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Part Two: Interview with Christopher Schmitt (@teleject)

Published 12/21/2015

In today's episode, I finish the interview with Christopher Schmitt, author of the CSS Cookbook and part owner of Environments for Humans. Click here to listen to part one of the interview.

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Transcript (Generated by OpenAI Whisper)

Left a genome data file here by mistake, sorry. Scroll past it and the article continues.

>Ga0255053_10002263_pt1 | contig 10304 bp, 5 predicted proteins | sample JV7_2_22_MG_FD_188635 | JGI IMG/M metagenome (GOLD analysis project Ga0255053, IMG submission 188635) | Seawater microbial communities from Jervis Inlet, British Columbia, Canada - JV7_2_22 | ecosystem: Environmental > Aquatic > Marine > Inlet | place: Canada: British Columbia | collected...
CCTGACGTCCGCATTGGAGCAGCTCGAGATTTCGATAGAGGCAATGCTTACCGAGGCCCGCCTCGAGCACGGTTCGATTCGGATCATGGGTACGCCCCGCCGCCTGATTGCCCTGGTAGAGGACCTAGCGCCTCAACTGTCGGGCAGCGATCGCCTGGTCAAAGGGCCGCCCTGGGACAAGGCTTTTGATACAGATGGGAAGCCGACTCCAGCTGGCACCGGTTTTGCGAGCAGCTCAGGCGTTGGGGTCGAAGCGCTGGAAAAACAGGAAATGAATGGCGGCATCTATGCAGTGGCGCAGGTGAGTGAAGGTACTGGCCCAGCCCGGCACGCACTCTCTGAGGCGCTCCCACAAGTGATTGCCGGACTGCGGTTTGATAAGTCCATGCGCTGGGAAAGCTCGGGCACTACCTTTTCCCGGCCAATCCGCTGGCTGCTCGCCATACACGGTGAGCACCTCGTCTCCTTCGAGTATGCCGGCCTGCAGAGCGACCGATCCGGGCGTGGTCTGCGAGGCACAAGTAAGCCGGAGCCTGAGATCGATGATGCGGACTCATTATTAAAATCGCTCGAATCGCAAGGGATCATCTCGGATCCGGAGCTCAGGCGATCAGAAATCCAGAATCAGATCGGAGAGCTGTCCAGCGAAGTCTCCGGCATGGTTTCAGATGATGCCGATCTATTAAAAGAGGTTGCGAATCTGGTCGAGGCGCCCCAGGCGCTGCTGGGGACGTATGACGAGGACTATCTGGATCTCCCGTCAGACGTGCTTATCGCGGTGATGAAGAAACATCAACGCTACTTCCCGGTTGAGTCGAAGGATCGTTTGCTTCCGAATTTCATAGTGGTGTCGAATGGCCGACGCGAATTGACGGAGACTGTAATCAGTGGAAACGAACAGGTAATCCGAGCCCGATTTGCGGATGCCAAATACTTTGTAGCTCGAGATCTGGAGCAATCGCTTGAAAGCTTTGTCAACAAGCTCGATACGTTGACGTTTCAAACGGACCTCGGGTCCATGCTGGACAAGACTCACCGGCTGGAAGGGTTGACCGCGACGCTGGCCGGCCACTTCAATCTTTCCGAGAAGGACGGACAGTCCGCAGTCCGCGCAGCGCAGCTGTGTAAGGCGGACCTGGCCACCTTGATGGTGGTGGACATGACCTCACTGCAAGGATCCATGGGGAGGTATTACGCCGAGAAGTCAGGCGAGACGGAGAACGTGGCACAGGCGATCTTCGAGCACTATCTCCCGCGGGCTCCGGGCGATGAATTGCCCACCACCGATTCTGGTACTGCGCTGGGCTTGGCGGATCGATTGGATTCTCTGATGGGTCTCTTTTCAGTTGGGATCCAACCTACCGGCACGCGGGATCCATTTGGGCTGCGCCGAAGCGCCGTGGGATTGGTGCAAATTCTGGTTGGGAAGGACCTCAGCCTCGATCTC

Hey everyone and welcome to Developer Tea. My name is Jonathan Cutrell and in today's episode I continue my interview with Christopher Schmitt. If you don't know who Christopher is, I suggest you go back and listen to the first part of the interview with Christopher. I will include a link to that in the show notes, which you can find at spec.fm. We don't have a sponsor for today, but Chris asked for me to share with you a call for speakers. It is the JavaScript Summit 2016. It's a remote conference. Chris is the head or one of two heads of environments for humans and they are putting on the JavaScript Summit. Go and check it out. It will be in the show notes and you can submit your talk to speak at the JavaScript Summit of 2016. Now let's jump straight into the interview with Christopher Schmitt. Chris, welcome back to the show. I am so ready to get started talking with you, but first I want to recap with you what we talked about on the last episode. What did we talk about on the last episode, Chris? We talked about my history starting out with web design. We talked about writing books, web design, a little bit, and conferences for web design. We talked about specifically, we ended up talking about the stories from CSS DevConf. I was actually at CSS DevConf and I spoke about level four selectors there. It was such a great conference to be a part of. What you asked me what a great story I have from DevConf. What's a great story that you had? I first of all, I very much enjoyed the conference overall. I thought it was a very well put on conference. The octopus was incredible. I can't say that's my favorite story because I mean, I guess I could, but I don't know that that's a valid favorite. I really did appreciate the same things you appreciated specifically, the double-blind yielding, the audience that it yielded. That was telling of the industry and also of that process. For clarification, I don't have the numbers in front of me. Chris, maybe you have some of these numbers available, but it was a pretty decent split in terms of diversity. There were people from all walks and all types of industrial jobs. People who are building products, people who are an agency world, people who use CSS solely for art. The discussion on fractals, for example. That was a great one. Honestly, one of the most memorable parts of the conference for me. My wife and I, we slept on the boat and the walls were as thin as a piece of paper. I am not kidding you. We heard everything that the people next door. In fact, one morning, somebody had a TV on and I guess they sleep with their TV on regularly, which you know, that's fine. But the problem was that they had on, it was like a TV evangelist. They were just yelling through the TV the whole time. In my wife and I are laying in bed, like trying to sleep at four o'clock in the morning, the people next door, obviously, they don't know that we're awake and waiting for them to turn things down or anything. Yeah, well, that's because the Queen Mary was a, because everyone just know it was a steam liner and it was like the biggest one when it was built on the fastest one too. And it had massive massive massive engines. And you know, almost if people were just staying still, they would just be going on. And because it would make this noise, I kind of repart and repart through the whole ship. And so that you couldn't hear, like if the engine was still on, you wouldn't be able to hear what your neighbor was doing. But because the engines were, they actually removed, because it's technically the Queen Mary is no longer a ship. It's technically a hotel, because it's permanently docked, is that all the walls you just hear. And I didn't think it was going to be that much an issue, but we kind of caught it, you know, during the conference was that yes, you could go to the front desk and ask for your plugs. Oh, okay. Yeah. Yeah. Sorry if you think you did a message out, but yeah, that's kind of, to see if you had an issue with the puttank. Yeah. And to clarify, I wouldn't have changed the venue for anything. It was a fantastic venue. Well worth the thin wall incidents. Quite honestly, like I said, it actually created a really good memory for us. But in terms of, I guess, more serious memories or something, I really actually very much enjoyed the show and tell. And Chris Quayer put this on and it was upstairs on the top deck and it was like in a space that's normally a restaurant, but he stood at, I guess he probably sat most of the time at the front of the room and anybody in the community could come up and show something they had done. And typically, you know, people are showing code pins, which just happened to be a pretty good segue for Chris anyway. But no, I mean, people were coming up and showing random tools. Some people had even created little demos, like constructed demos that had a timeline that were intended specifically for the show and tell. And it was really cool because these are people, once again, saying like, hey, you know, I didn't get selected as a speaker, but I'm going to, I'm going to step in front of people and, you know, show off the stuff that I'm doing. But I thought earlier was that, you know, the knowledge base of the audience is bigger than just one person on stage. And so we really wanted to tap into and say, like, let's share what we know as an audience could get up there and talk. And so, yeah, it was really awesome. I was able to do that and step in. And so that was, that's a new recall we put into DevComp this year. Because during that time, we have what's the best of. And so what happens is that, so there's a voting to get into as a speaker to DevComp. And then there's voting during the conference itself, where we actually vote on the session. And so with Chippewa one, you know, there's like, they end up top six gets voted on best of. And those six get repeated. So in case you missed it, or you're a different session or whatnot, because you always have that multi-track conference, right? Or you always say, like, oh, I was searching that session, because it sounded really cool. You get that fear of missing out, you know, the FOMO thing. I'm gonna miss out on that thing. And so this is a great way of coming back and seeing that. But for those people who may have actually seen those positions, you know, we worked with Chris Quarer and say, like, what would be great? And he actually does those code show and tell us with co-pand at meetups. And so just a really great way. So if you actually do a meetup or if you want to meet up in your town, I think just having a show and tell, you know, a monthly or weekly show and tell us great. And so, you know, I was, I feel like, if you're missing out, I feel like I missed out. For those, for those parts. I feel like I heard great things about it. And Chris Quarer, I actually has right up on the code pen and talk them in a blog post of there. But yeah, I heard nothing about great things about it. He and Dave actually talked about, they did a CSS devconf like wrap up episode on ShopTalk. And I believe he mentioned quite a few things that happened during the during the show and tell. But yeah, it was, it was, and that was a very enjoyable part of the conference for sure. But I think it's hard for me to point to a specific moment that I, you know, I would say that stands out really just being at a conference with those people, you know, I'd met Chris and I met Dave and those are people that feel very distant from me, right? If when I'm sending at home here in Tennessee and, you know, I don't really encounter a lot of those kinds of people in my day to day life, they're writing blog posts or they're, you know, publishing podcasts that are shaping the way that I do my work in a lot of ways, right? Or they're helping shape the way a lot of people think about the stuff that we use every day. And to, to actually be in a room with them and hear what they have to say and them actually listen to what I have to say, that's, that's a unique experience. I would definitely recommend going to a conference if you can't tell. But I do, I do want to mention one thing, like I mean, I do like case anyone's wondering what the octopus thing was. Oh yeah. It was actually in 80-foot long balloon octopus. His massive massive. That we hung from a ceiling of this room, which is the room which happened to be Bob Hope actually presented or performed. We're on a ship and we thought like, hey, we're in a ship. We should have a yacht rock concert. So we got a yacht park band to come in and play. And so I think someone actually said that there was a surprise that we wasn't, you know, karaoke. They actually thought it was like, they were surprised we actually were real bands. Yeah. So before, before the 80-foot balloon octopus became even, you know, an idea, we asked the hotel staff, like, can we bring in fog machines or a bubble machine to go with the concert, right? And they were saying, no, because it's an historical building. We can't damage the wood because the greenery is a Art Deco museum that floats pretty much. Sure. Yeah. And it's like, there's a vintage Art Deco and actually have Art Deco conference every year. And so I was like, oh, if you can't, if I can do that, I'm gonna go get balloons. And so it building an LA, which is like Long Beach, California, I knew that someone specialized in balloons for a party's event. And so there's this, I think, a elite balloon design, you know, in the shout out. And I said, like, hey, I need nautical seam balloons. And like, well, we can do a not to push and have a hang. I was like, yes. That's exactly what we need. And so they actually came down when we're like, we're based in Austin, Texas. They took a trip to the greenery on their own, talked to the staff there, figured out a way to make it work. And so we actually had to hire a lift to actually go up and this is a lift and actually install it up there on top of the. Wow. Yeah. So we got done like one minute before we open. That's great. So you mentioned briefly the idea of having these, these meetups, you know, they Chris hosts his show and tell in a regular meetup, I think, I guess in Austin, but also they have them in other locations. They have these code pin meetups where people get around, they gather around a computer and they show off their code pins. And, you know, I'm wondering because you have so much experience with conferences and with community and organizing people, I'd love to know how that kind of goes in those early days. Because I know there are people who are listening to this episode right now and you're interested in creating a meetup in your town after hearing about this or maybe they're even interested in starting a conference, right? I'd love to know, you know, maybe a few tips for them about how to start that that community, how to grow it and maybe some of the biases that they need to be aware of and mentioned earlier, you know, I don't want to offend people, but there are biases that I know that I have, but I don't know what they are, right? So what are some things that they should keep in mind if they go about creating a community like this? Well, I mean, like you mentioned biases, but like, you know, if I was for a human started conversations I had with my partner, and I already, styles of that, she used to work for South by Southwest. And as part of her job, she would go out to other conferences and see what they were doing. And then as a speaker, you know, I go to other conferences including, you know, some buy and all stuff. And then I would see how the conferences were put on. And so I, you know, I had this bucket list item of like, I will actually put on a conference before I die type of thing. And so, and so we, and I met Ari and we sort of like came, we had a lot of ideas of what kind of the perfect conference would be. And so we just like, I'll just do it. And, and actually, no, I didn't just do it. I guess I could have done it, but I was actually a board member for AIGA Cincinnati. Okay. Yeah. AIGA is like, graphic design, professional network. And so back then, I'm not sure where they are right now, but they're just a great bunch of people. I love that board. And like, I never felt bad going to an AIGA board meeting at Cincinnati. And it's great, but people, and but it's really known for print because Proctor and Gamble, which owns so many companies that you, you know, they do a lot of print design, they do a lot of outsourcing for video and some of that. So web stuff back then, you know, for the iPhone really hit it stride. I was really for Flash. It wasn't really for standard to whatnot. And so I really wanted to talk to them about like, let's just do a web conference for designers because there's not much here. I took me a year, because I looked for my email, like I think to me a year to convince them that, yeah, we should do that. And they gave me the green light to go ahead. And so that was, we put together what became known as AIGA troll. And it was a one track conference with keynotes. Today, one track you know, it's at the end of the day with the great speakers. And I just called in a lot of my colleagues and friends, you know, favors. And we're just trying to smooth things. We're also and we've, you know, the venue space is always kind of, is always tricky. Mm-hmm. For the trickyest part, you know, down the day. And, yeah, I'm not going to lie, there's a lot of work. Last week, a lot of logistical planning, a lot of rolling with the punches. I think running conferences, sort of like being a really good manager in the sense that I think the biggest, you know, lesson that I learned from when I went to grad school, I got project management certification, was that it really doesn't matter what happens for a manager. When I'm a project, is just that you have to take ownership and realize that this will happen. And we're going to actually make it work. If you don't have that mentality, then, you know, most projects are just going to fail. So if you had that mentality with your projects, then, you know, the success rates I go through the roof. And so we just surveyed like you do at the end of a conference and everyone loved it. It was the biggest fundraiser at the time for A.I.J. Cincinnati. What a success story. Yeah. And I saw Keynoted, my own thing, which is like, a little stressor mama, too, and top of that. And people watching you liked it, which is crazy good. Because I usually do more Cody Tech stuff. I really like, I'm really in that great inspirational. You know, so you ask me like, Christopher, what's the short version of the Internet story? Are you the long version? The short story would be, I find the big names in your community, like the big agencies or tech and just ask them if you could use your space in four hours to. That's a quick easy way to win space. Co-working is not more popular than it was, you know, five, seven years ago. You may be able to find space that you might be able to use as a meeting space. That's kind of cheap wins there. Outside of that, it gets kind of a pricey. You might be able to find a Austin is kind of notorious for bars. So we have a lot of bars. And so we have meetups off the six street, which is there's actually a bar with a second floor called the Buffalo Billiards, which they meet in the end. And I'm not really sure what I could speak for them, but you might be able to find a bar that's open as a space or a restaurant. And as a like, mayor room, we're gonna meet. And if they just donate the room for you for your time, as long as someone buys coffee and lunch, you know, where they're and that's what they care about. Yeah. So, you know, I was in the meetup when I lived in Ohio and I met Ben Kelleyan at, actually, I met Ben earlier, but I met one of the times I first met Ben Kelleyan from Sparkbox. It was in a Panera bread for a web meetup. And I was presenting on CSS positioning. So it doesn't really matter where, as long as people agree to come and talk about that. And we talked about Show and Tell, like Chris Quarad did at CSDIF Conf. And I would just do a show and tell and just make it like pot lock. They can't bring something that you're interested in, passionate about. And just do a quick show and tell about that. And one of the most stressful things in life, you know, like there's moving, there's, you know, getting a job or whatever. But, you know, one of the most stressful things is getting on stage and speaking in front of people. So, but staying like Show and Tell, like it's a really great way for people to realize that they don't have to plan to speak a lot for a long time, like a 45 minute or half hour. They just show you what they're working on. And that's it. And then answering a question. And so it's not like, you know, it should be a big time commitment. Yeah, they are having to prepare slides necessarily or whatever. They're just kind of coming up and saying, hey, this is what I've been doing. This is what I'm interested in. Yeah. And they'll be great. They have Q&A and learn so much back and forth. And I actually have a friend who is starting a conference. So this is partially a question that he was asking for me to kind of pitch up to you as well. But, but this is all really interesting stuff because there's, I mean, the theme of what you're saying is just come up with ideas for people to hang out and get value from it. Right? Like there's no rules to the game necessarily. It's just, you know, what are ways that you can lower this, lower the stress on people who are coming, especially the presenters. And an increase the value for people who are coming to listen to those people. Yeah. And then there's, you know, just like the show and tell model. And then, which I think is the probably like the easiest way just to meet people. But there's also like, you know, you can build around themes or subject matters like Nick and Sandy, a politic here in Austin, they do the WordPress meetups here. And when I first met them, they were doing like maybe two or three a month. And now they're like, they're doing like 16 million a month. No, but no, they're doing like a two a month now. But they actually listen to, they do a survey every year. They listen to what the survey says. And they have like, you know, a WordPress for beginners. They have a WordPress for, you know, for advanced people and WordPress for content. And you know, Austin's, you know, has like one to two million people in it. So it's, you know, so they actually move WordPress meetups. They have different locations that they worked out with different spots around Austin. So if you can't make one hopefully, you know, because it's too far away, hopefully they'll get closer to you, you know, and location is a big part of that. So they definitely keep an eye out for that. So there's a WordPress and there's like, you can do, if there's not a JavaScript one, I would, you know, probably start just ripping me up in your area. You know, that could be a little bit too broad. So, but you know, there's CSS, there's a SAS meetups out there. So you know, whatever is really what your passion is, you know, if you're into UX, and I just drop a UX meetup, whatever discipline, or specialty. Yeah, that's great. And we're going to take a quick sponsor break and then we'll come back and talk about some of what you've learned from the actual content in this year's conferences. I want to talk to you about maybe, you know, what you see is coming up in the future, what you think are emerging tools and that kind of stuff. But first, I want to take a break to ask the listeners to take a few minutes today and subscribe to Developer Tea, but also go and check out the other shows on spec.fm. Spec has a variety of awesome content with other providers, not just me, but other people design details, for example, it's a design related podcast. 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Now let's get back into the interview with Chris. So we've been talking about meetups and cultivating communities, creating situations that people can come and talk about the things that are interested in, whether that's user experience or some really specific technology. And Chris is kind of a expert on the subject. He runs environments for humans. And as a result of that, Chris, you've had an opportunity to not only be the organizer of these events, but you attend every single one. Naturally. So you have the opportunity to be exposed to a lot of the newest and latest, greatest things that are happening in this industry. And so I'd love to ask you a few questions about the industry, the direction it's going, and maybe what's happening. We're nearing the end of 2015. Maybe what you see is happening in 2016. So the first question is kind of the obvious one. What tools or technologies do you see as becoming more important or kind of the year of 2016, kind of focusing on these technologies? What do you see emerging as a result of being in these conference talks that you've been a part of? We put on a department for humans. We put on events that we would like to go to. Like we would like to go to, but we're usually so busy that we usually can't really grow up at school. Sure. But yeah, so that's in case an point in season of companies. Because I love season of conferences. And I wish I could someone, I wish I could just hold and just go to it one day and actually not work about it. Because it sounds like a fun conference. It is. I can tell you, I was there. Once I noticed like for sure, like SVG, I think we had like, we had kind of a mini SVG track. Yeah. Yeah. With in cities, stuff, because we had Sarah Sweden. There is keynote. And then we kind of like, you can't, we did it on purpose a little bit. We actually had the SVG tracks. Sessions all lined up after each other. I was wondering if you did it on purpose or not. Yeah. And I just feel like I think it's called green sock. Yeah. The G S A P I think I didn't know a green sock until I was here at that time. And so it helps for animations for a vector. SVG and so on. So I feel like that's SVG and that, you know, it's good to grade with that. In fact, we're actually doing an SVG summit on January 21st. Oh, great. Because it was just like so impactful. Like I'll hear it here is a true responsive image format. And it does so much more than just, you know, line icon. So we're actually going to probably do like an SVG accessibility. Deep dive with animations and just see how far the radicals goes with SVGs. So I was really impressed with that. It kind of blew my mind, you know, especially with typography and SVG. I'm going to be demonstrating there. Flexbox. I'm just I think flexbox is going to be, I'm not sure how many people are using flexbox right now. But I feel like it's it's going to probably be the facto reason, especially after you know, IE9 goes away and IE8 goes away. It's support for Microsoft. You know, I think that's this past week alone. Like there's a lot of people writing kind of nuanced articles about flexbox and the mystery, you know, of like, like, for turning up like, you know, using its child for stacking things with flexbox and so that gives you kind of a good. And JavaScript period, you know, if you don't know JavaScript, I, you know, I think, you know, this is about a cry five years ago. You know, then it's like just no JavaScript because I think, you know, SkyNet is written in JavaScript. I've been with WordPress. I think, you know, it's just like, I, you know, I should probably should learn JavaScript more than why do now five years ago. And I feel like by WordPress saying that, you know, they're making a huge shift and telling people to learn JavaScript deeply, I feel like that's just like, for me, I feel like that was like, you know, don't like that's a big bell. Just went off and like, just need to know more about that. And, but personally for me as some guy who is more front end person just grunts and gulp and just knowing those tools to help automate, you know, SVG app and export back, you know, fallbacks, being, uh, templating, just doing everything. So you don't make mistakes. Just on many everything. I think if you're a designer, front end person, if you don't know that, just either gulp or grunt, which are one makes me happy. Sure. I, I use gulp personally. Uh, yeah, I really enjoy gulp. Yeah. So whenever, first of all, I think you just need to have the automated and learn command line and be happy with it, which I don't think I'll be, but I think I'll get there. Yeah. You know, it's funny because the people who listen to this podcast, we have all different kinds of people from all different backgrounds. Uh, in fact, I got an email from someone who is actually a banker and they listen to this podcast. Um, my guess is, you know, there are plenty of developers who currently feel like they're behind, uh, listening to this, to this episode and, and you just heard somebody who's been in the industry for, uh, quite a long time, successfully, by the way, Chris is a successful person. He is not focused on, uh, on learning the command line, like right now, right? Like that's not his ultimate goal. He, in fact, he's been very successful having not known the command line. So, uh, and I'm not saying that to say that you shouldn't learn the command line. Certainly, uh, that's a tool that's probably useful to learn. But the point is that if you feel like you're behind, you're okay. That, that, I want that to be the overwhelming message on the show that falling behind is very often that is a fallacy. Yeah, I think that they're industry being so, uh, we talked about how fast it moves, you know, before. Yeah, it's just, there's just so much and that's like one of the reasons why we do our events is is so people can, you know, especially our remote conferences as well as that so people don't have to take time to fly out, you know, or like, or spend time with friends or family. And they can spend just one day or like, if it's multi-grain or multi-today or whatever, uh, with a remote conference, just focus on JavaScript or SVG and get caught up with industry. And so, and not feel like, oh, I'm so behind on that. Yeah, yeah, definitely. Well, uh, so that, that kind of, uh, gives us an idea of tools in that landscape. The second part of that question is, you know, what, what do you think is going to change in terms of workplace culture and especially for the young developer as they come into the industry? What do you see the industry moving towards, uh, culturally and, and supporting culturally? I don't think I can answer that honestly per se, but, uh, in terms, because not because, like, nah, I'm like a wide view, but I just sort of like, I just want to say that I've been working for myself for almost 15 years now. So, so my culture is like, you know, uh, I get to where I want. You know, I did change the t-shirt. It's awesome. So, so I don't have a different thing, but, you know, from, you know, I've always said like, if you can be that for freelancer, um, I think the future is going to be a person who can brand themselves and, um, be their own boss. I feel like that's happening a lot more where they can actually connect interact and that's a sad story for everyone. That's not for everyone. Uh, it's, you know, it's, it's very tough sometimes be a freelancer often. Um, but also, yeah, I feel like if you, if you're not in a good or a positive work environment, I would, you know, and you know what you know, like, if you know JavaScript or you know, tools and your end of man, I would say like, you know, look around. Yeah. And find a spot that you like and, you know, and don't just like weave every like month or work like every year, just like, just stay there and, and if you enjoy it, you know, just realize that you work at a place that is positive and reinforces what you do and, you know, and, uh, and just enjoy it, you know, life is short. And if you find a job that you're at and you're happy, kudos, man, because like, there's so many people who don't have that. That is so true. That's incredibly true. Yeah. That actually answers one of the questions that I like to ask all developers, which is, you know, what advice would you give every developer if you just had 30 seconds? Um, I would assume that that answers that pretty decently. Uh, just the idea that, you know, enjoy what you have. And, uh, I think a lot of developers, they feel like just culturally, you know, this industry, there's a lot of turnover and, and people like to jump between opportunities because they exist probably, right? Rather than, well, do I really actually want to leave this place, right? Like, if you, if you are enjoying your job, remember there, there is some canonical wisdom in, understanding that the grass is always greener, right? You will always have opportunities, especially because I think we mentioned it on the last part of the, part of the interview, but the demand in this, in this industry is much higher than the supply currently. So you're going to have opportunities, uh, forever. But the opportunity that you have when you stay in one place, when you invest in the people that you are, that you are working with and you cultivate relationships that go a little bit further than, you know, one year or whatever, that is something that, that people in this industry, unfortunately, a lot of the time, they miss out on that. And so there's some value there. Now, obviously, everybody's different, right? But, uh, I'm that way. And I think, and you are that way, Chris, I think, I think some people are kind of pressured to move quickly and to move around a lot. And you don't have to do that back in, like, you know, last century, and before that, you know, people would stay their job for 20, 40 years, whatever, and get a gold watch. You know, that's not going to happen there, but, uh, any more, I just feel like, you know, you know, if you, you know, if you feel like it's time to move on, that's awesome. Like, listen to your heart and move on, but, you know, you don't have to jump around and, um, you'll, you know, find out. But if, if you're happy with your work, you know, just realize like, you know, you don't stay there because I say, I don't want to just like, you know, just, just realize like, hey, you're happy. And, you know, I mean, people can say that about the job, but if someone comes along with a better offer, hey, you know, always listen. Yeah. Yeah. I actually had somebody ask me about this recently. Uh, somebody mentioned, you know, I got this dream job offer and, uh, I feel like I need to be there for the people at my current job. And, and I said to them, you know, quite honestly, your, your first responsibility in my opinion is to be there for you because nobody else is going to, you know, nobody is going to care about you for as long as you care about you or as deeply as you care about you. And that's, that is a responsibility taking care of yourself is important. And it's not about being selfish. It's not about, it's not about any of those things. It's about understanding that it is in the ball is in your court, right? So don't let anybody push you around in either direction. Don't let us. Don't let me or Chris push you around for that matter. But, but certainly don't feel like you have to leave just because, you know, the opportunity presents itself to leave. Chris, I'm going to ask you one more question. Uh, and it's a question that I like to ask all the guests that come on Developer Tea, as long as I remember to ask them. And that question is, what do you wish more people would ask you about? That is a very good question. I wish I had a really good. I have no idea what they would ask me about. Like, would be, what kind, like, how do I make a great conference? I don't know. Uh, how would, uh, how it gets with tall. Uh, how am I right to make books? I would ask people, how can I help them be better at what they do? Yeah. Or help them be better, uh, for XYZ. I feel like my talent. One of the talents I love is being able to, uh, to take something that someone else has built and make it better. And say, like, here's a truck of criticism on how we can make this really a more interesting piece or, um, you know, presentation or whatnot. Um, so if someone can ask me like, Hey, Chris, what do you think of this? Yeah, that's great. Uh, I think that's, uh, I think that's a really valuable thing. You know, we, we always ask people this question because it strips away. It typically ends up stripping away some of the technical discussions and it gets to the underlying motivations that drive people. Some people will say that they wish, uh, they wish that people would ask them to tell more stories about their experiences. And that's surprising coming from a developer, uh, sometimes because if you hear that from a developer, that's, that's kind of, you know, a lot of people, I think, assume that developers have a perspective of the, of the world that it's more logically constructed or, you know, it doesn't have space for that, but that's not necessarily true. So it's always interesting, I think, to, to explore that question because, uh, it really get, uh, Lin some insight to, to who you are as a person. Chris, this has been a, uh, very interesting interview. If you are listening to this episode and, uh, you, you did not hear the first part, I highly encouraged that you go back and listen to that. But, uh, before you do that, go and subscribe to Chris's show non-breaking space. This is actually one of the podcasts that, uh, inspired me to start podcasting. It was one of the very first podcasts that I ever listened to about web development. So it was, it was very good show. You can find that I assume Chris the best place to find it is iTunes, but what are the places that people can find you? You find it, uh, it's at non-breakingspace.tv, Twitter is, uh, Teleject, T-E-L-E-J-E-C-T, and then I'm pretty much Teleject everywhere. So that's a Facebook or, or whatnot. So then, um, I think, uh, Christopher Schmitt.com is my much neglected website. And, and, uh, we will definitely include all those links in the show notes, uh, which people can find at spec.fm, along with all the other show notes, uh, from every other episode of Developer Tea. Chris, thank you so much for being on the show today. Thanks for having me. It was a pleasure. And thank you for listening to Developer Tea. If you enjoyed today's episode, make sure you subscribe to the show and whatever podcasting app that you use, and rate the show in iTunes that helps other developers just like you find Developer Tea. Thank you so much for listening. And until next time, enjoy your tea.